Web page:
HIV infection is caused by a virus that attacks the human immune system. Once the HIV enters the bloodstream, it binds to a kind of receptor (CD4) on the surface of the T-cells (also known as CD4 cells). T-cells are a type of white cells (lymphocytes) in the blood that help fight infection.
The virus enters the T-cell and replicates itself, destroying the host cell. As a result, the body slowly loses its ability to fight infections.
A person contracts an HIV infection by contact with bodily fluids such as blood, semen, vaginal fluids, or breast milk from an infected person. Primary modes of HIV transmission are:
- Sexual contact
- Sharing needles for injecting drugs
- From mother to the baby during pregnancy, delivery, or breastfeeding
Acquired immune deficiency syndrome (AIDS) occurs in the later stages of an HIV infection. When HIV infection progresses to an extent that a person’s immune system becomes too weak to fight off common infections, the person becomes susceptible to certain cancers and tuberculosis.
There are two main types of human immunodeficiency virus, HIV-1 and HIV-2, and each type has multiple groups and strains of virus. Both HIV infections can lead to AIDS, but they are different from each other. HIV-1 is the most common infection found worldwide and referred to as HIV. HIV-2 is found mostly in a small population in West Africa, and in a few people in the US primarily from West Africa.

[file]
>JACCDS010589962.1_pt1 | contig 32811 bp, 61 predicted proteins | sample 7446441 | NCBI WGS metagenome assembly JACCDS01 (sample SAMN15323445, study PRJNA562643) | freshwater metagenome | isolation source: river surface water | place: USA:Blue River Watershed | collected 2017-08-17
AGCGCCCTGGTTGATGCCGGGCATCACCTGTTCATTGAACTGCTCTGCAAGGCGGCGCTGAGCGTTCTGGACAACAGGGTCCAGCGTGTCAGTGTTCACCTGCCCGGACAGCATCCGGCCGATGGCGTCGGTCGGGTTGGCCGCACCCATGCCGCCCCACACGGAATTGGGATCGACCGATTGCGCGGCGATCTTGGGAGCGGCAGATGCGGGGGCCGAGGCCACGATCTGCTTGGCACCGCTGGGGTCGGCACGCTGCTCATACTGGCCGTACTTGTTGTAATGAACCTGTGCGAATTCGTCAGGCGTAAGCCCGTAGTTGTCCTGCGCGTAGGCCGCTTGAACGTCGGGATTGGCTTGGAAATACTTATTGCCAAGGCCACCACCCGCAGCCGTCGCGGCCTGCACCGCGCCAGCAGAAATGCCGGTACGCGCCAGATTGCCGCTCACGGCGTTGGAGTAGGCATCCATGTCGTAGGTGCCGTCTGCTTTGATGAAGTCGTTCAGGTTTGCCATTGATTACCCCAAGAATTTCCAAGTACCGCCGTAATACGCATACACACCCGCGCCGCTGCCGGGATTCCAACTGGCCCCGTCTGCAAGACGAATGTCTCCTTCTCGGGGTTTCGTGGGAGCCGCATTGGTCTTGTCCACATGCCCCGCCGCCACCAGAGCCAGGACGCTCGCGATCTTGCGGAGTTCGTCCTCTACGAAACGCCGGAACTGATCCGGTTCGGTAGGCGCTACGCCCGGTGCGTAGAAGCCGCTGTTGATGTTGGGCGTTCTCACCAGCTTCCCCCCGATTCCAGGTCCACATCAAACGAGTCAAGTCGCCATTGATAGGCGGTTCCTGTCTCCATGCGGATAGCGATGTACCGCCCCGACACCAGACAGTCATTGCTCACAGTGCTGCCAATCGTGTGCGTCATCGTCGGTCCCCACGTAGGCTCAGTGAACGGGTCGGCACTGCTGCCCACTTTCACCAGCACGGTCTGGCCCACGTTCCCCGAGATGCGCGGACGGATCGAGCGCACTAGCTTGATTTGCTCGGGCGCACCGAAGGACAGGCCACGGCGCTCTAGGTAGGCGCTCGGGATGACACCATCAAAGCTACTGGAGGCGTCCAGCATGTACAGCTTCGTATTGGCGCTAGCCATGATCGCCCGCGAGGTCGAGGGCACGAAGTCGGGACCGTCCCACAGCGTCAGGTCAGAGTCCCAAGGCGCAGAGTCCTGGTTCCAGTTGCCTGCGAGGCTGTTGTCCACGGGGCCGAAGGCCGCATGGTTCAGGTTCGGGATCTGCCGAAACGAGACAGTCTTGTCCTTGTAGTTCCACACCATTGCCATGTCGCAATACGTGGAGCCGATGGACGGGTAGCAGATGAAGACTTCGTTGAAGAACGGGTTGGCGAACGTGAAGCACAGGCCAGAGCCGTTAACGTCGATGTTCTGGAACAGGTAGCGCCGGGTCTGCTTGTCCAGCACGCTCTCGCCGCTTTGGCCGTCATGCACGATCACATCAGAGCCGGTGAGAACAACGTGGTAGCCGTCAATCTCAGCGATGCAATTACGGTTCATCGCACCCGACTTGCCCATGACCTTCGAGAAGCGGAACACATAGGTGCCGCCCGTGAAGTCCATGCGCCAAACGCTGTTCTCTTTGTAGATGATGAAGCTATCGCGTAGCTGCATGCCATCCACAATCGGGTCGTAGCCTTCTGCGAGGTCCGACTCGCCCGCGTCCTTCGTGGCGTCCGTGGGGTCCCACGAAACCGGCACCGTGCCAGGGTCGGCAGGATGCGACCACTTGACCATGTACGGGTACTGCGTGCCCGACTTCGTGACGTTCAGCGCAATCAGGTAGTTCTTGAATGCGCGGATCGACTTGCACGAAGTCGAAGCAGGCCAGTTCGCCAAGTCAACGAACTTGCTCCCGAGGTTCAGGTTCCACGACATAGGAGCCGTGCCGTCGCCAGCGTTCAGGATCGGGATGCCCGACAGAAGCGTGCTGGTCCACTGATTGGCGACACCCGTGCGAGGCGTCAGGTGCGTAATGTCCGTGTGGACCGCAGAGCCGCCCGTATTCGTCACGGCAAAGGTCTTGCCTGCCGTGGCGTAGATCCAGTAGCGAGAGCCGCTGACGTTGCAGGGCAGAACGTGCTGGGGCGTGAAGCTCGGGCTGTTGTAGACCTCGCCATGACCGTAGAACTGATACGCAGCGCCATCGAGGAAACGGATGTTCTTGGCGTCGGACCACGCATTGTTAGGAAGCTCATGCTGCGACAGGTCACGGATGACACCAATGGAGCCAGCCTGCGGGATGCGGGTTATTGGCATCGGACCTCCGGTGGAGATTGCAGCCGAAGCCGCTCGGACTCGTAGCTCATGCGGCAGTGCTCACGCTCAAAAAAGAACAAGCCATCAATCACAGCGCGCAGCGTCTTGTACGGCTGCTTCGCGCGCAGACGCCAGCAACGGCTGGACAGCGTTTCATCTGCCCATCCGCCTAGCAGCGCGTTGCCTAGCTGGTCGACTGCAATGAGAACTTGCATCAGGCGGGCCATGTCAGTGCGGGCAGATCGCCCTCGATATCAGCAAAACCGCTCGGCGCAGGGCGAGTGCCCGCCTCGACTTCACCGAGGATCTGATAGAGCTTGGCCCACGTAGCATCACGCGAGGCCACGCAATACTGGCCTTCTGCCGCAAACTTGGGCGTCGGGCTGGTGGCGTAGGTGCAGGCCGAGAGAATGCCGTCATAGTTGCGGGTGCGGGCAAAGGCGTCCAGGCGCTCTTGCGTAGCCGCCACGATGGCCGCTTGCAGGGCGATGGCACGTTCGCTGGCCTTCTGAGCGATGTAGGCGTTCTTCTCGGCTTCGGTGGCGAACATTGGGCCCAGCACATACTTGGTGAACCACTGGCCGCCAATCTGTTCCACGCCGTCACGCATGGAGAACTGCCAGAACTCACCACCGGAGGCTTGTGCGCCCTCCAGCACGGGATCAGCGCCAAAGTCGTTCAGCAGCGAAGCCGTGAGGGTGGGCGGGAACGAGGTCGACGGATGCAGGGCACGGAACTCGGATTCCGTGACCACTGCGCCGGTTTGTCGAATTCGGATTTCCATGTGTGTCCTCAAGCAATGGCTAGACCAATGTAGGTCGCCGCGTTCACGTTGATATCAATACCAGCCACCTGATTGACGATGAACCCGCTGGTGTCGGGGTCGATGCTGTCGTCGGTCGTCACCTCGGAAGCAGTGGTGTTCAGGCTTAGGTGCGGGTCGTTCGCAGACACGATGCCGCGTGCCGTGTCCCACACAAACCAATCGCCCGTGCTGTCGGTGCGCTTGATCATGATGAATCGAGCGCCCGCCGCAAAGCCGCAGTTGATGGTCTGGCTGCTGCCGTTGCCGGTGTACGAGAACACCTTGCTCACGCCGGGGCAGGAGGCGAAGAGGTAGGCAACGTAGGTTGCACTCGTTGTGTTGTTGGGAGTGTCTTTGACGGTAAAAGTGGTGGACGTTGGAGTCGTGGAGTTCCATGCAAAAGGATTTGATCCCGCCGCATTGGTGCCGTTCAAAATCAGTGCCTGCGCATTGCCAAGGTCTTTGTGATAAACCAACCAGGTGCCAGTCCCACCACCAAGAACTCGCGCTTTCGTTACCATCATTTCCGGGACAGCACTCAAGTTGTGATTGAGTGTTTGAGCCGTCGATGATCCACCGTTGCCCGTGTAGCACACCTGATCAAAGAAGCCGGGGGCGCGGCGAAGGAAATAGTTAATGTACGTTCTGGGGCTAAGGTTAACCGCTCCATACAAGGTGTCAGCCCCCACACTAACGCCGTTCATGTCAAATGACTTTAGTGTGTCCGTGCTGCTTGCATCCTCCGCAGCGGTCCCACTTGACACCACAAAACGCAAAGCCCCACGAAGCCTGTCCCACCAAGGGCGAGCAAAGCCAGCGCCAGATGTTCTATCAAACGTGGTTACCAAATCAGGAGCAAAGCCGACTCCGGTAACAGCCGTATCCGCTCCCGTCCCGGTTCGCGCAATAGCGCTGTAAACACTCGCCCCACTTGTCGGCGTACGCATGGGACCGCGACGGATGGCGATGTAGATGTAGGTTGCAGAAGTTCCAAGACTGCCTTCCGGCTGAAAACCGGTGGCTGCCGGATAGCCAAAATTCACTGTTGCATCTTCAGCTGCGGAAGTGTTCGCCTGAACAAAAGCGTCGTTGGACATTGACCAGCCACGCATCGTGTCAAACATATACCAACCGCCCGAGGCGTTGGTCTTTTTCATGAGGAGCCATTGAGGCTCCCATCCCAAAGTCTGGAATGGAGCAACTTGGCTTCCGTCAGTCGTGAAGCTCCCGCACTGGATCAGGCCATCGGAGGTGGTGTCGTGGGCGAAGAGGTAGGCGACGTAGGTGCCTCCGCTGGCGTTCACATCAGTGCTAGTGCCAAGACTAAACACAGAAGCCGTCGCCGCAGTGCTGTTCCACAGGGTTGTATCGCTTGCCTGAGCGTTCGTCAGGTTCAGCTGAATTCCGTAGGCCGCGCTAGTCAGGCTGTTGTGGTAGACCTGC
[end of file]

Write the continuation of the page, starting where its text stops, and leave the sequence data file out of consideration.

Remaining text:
How effective is ART for HIV infection?
Antiretroviral therapy has become significantly advanced with the development of new drugs and drug combinations. With the advent of highly active antiretroviral therapy (HAART), HIV-1 is now manageable as a chronic disease. Along with ART, adopting safe and healthy lifestyle habits is essential for effective management of HIV infection.